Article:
The common opinion in recent centuries has been the latter, with the understanding that a martyr named Felix from that time, originally thought to have been Felix II, was somebody else and Felix II may not have been a martyr at all, but that so long as the Church regarded Felix II to have been this holy martyr then perhaps She would honor that martyr by numbering the next Pope Felix to be the Third. Of course, a holy martyrdom does not a pope make, and it is irrelevant whether or not the martyr Felix was the same man as Felix II. But at any rate, the conventional interpretation is that Felix II was simply an antipope.
But let me venture an alternate interpretation of events and let's see how this plays out. Pope Liberius is taken away and locked in a tower at the command of a hostile emperor. Perhaps for a time he may wish to continue to rule the Church as pope, but being held incommunicado he cannot. The papal electors for their part, seeing that the pope is put away and not likely to be released anytime soon elect another, Felix II, with the understanding that he will stay out of the "Arian versus Trinitarian" question for which Liberius was confined and suffered, and merely keep all other aspects of Church administration going.
So now, Felix runs all other aspects of the Church, appointing bishops, making necessary decrees and so forth, serving as pope for ceremonial occasions and so forth, merely avoiding the particular issue as agreed upon, and the Church at the time universally recognizes him as pope. Now, Liberius finally gets released and Felix steps aside, and the Church universally accepts Liberius back into the Papal chair. Now it comes down to this: When Pope Liberius returned, did he nullify the acts of Felix, or did he let them stand? (Or alternatively, did he let some of them stand while nullifying others?) If Liberius allowed any acts of Felix to stand then that would have been an acceptance on his part of Felix to have served as pope, and his return (and universal acceptance) a kind of reelection (by acclamation). In that case, Felix II would properly be counted as one of the popes, and not an antipope (or at least not ONLY an antipope).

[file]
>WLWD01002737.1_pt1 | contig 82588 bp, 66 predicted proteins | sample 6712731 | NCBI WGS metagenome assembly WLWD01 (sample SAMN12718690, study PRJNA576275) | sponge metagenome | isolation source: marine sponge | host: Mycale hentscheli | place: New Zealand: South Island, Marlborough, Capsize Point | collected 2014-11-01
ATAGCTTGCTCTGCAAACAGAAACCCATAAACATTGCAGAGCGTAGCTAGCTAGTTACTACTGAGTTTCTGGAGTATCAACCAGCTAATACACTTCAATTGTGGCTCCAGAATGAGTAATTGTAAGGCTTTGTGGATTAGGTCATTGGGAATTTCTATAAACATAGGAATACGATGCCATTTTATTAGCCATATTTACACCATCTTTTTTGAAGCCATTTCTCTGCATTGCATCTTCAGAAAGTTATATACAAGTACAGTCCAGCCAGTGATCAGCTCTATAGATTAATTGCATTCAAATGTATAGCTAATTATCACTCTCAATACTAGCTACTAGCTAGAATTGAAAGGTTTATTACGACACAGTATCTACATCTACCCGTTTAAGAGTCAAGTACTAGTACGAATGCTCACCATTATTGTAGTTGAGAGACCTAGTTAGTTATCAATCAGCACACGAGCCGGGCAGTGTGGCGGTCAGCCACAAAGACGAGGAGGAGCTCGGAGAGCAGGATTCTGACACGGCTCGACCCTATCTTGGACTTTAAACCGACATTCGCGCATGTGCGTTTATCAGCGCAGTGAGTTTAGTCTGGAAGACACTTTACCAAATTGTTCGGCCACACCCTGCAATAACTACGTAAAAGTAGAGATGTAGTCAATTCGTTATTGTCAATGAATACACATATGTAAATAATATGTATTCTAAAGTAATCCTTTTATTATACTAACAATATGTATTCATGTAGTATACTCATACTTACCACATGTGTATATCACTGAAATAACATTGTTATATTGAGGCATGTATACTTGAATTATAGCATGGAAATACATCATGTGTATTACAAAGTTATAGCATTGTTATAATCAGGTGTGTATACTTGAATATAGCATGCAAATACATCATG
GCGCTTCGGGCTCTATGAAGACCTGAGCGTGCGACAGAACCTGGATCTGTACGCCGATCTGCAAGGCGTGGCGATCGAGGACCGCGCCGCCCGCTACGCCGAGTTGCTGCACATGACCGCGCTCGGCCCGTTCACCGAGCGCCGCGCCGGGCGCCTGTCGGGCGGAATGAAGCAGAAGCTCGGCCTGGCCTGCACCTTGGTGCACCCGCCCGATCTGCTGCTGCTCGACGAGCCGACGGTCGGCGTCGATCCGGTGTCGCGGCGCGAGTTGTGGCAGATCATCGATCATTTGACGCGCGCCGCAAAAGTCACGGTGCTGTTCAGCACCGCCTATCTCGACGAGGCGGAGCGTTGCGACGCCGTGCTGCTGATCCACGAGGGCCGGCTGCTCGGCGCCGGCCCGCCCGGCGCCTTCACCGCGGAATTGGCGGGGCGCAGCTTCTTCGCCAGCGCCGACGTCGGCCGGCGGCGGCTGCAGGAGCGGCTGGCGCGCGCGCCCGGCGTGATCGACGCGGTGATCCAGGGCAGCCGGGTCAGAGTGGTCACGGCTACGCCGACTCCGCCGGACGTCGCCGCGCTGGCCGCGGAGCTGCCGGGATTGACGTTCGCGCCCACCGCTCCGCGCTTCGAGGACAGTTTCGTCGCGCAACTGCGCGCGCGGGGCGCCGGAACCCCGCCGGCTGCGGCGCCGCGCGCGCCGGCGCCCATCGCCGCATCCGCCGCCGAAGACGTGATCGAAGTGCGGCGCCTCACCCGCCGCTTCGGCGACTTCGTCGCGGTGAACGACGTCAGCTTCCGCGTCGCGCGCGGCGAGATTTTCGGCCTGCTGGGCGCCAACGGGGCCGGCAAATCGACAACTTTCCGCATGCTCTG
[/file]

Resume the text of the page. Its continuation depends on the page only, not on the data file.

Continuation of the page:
Given this scenario, imagine now one other thing, that for which Pope Liberius is most famous today, namely his supposed excommunication of Saint Athanasius and promulgation of a creed open to Arian interpretation. We say "supposed" because we don't know if he was forced, tricked, or even if his signature on the "creed" and the decree of excommunication might even have been forged, since it all happened within the secrecy of the prison tower where no one but those who were immediately present would know for sure the actual sequence of events that led to this.
However, unless his signature was outright forged, him promulgating such a "creed" or excommunicating Athanasius was so decidedly outside what was considered possible for a pope could be explained in that he (and the whole Church) had allowed Felix to be the pope, so technically he really wasn't even pope when he did it.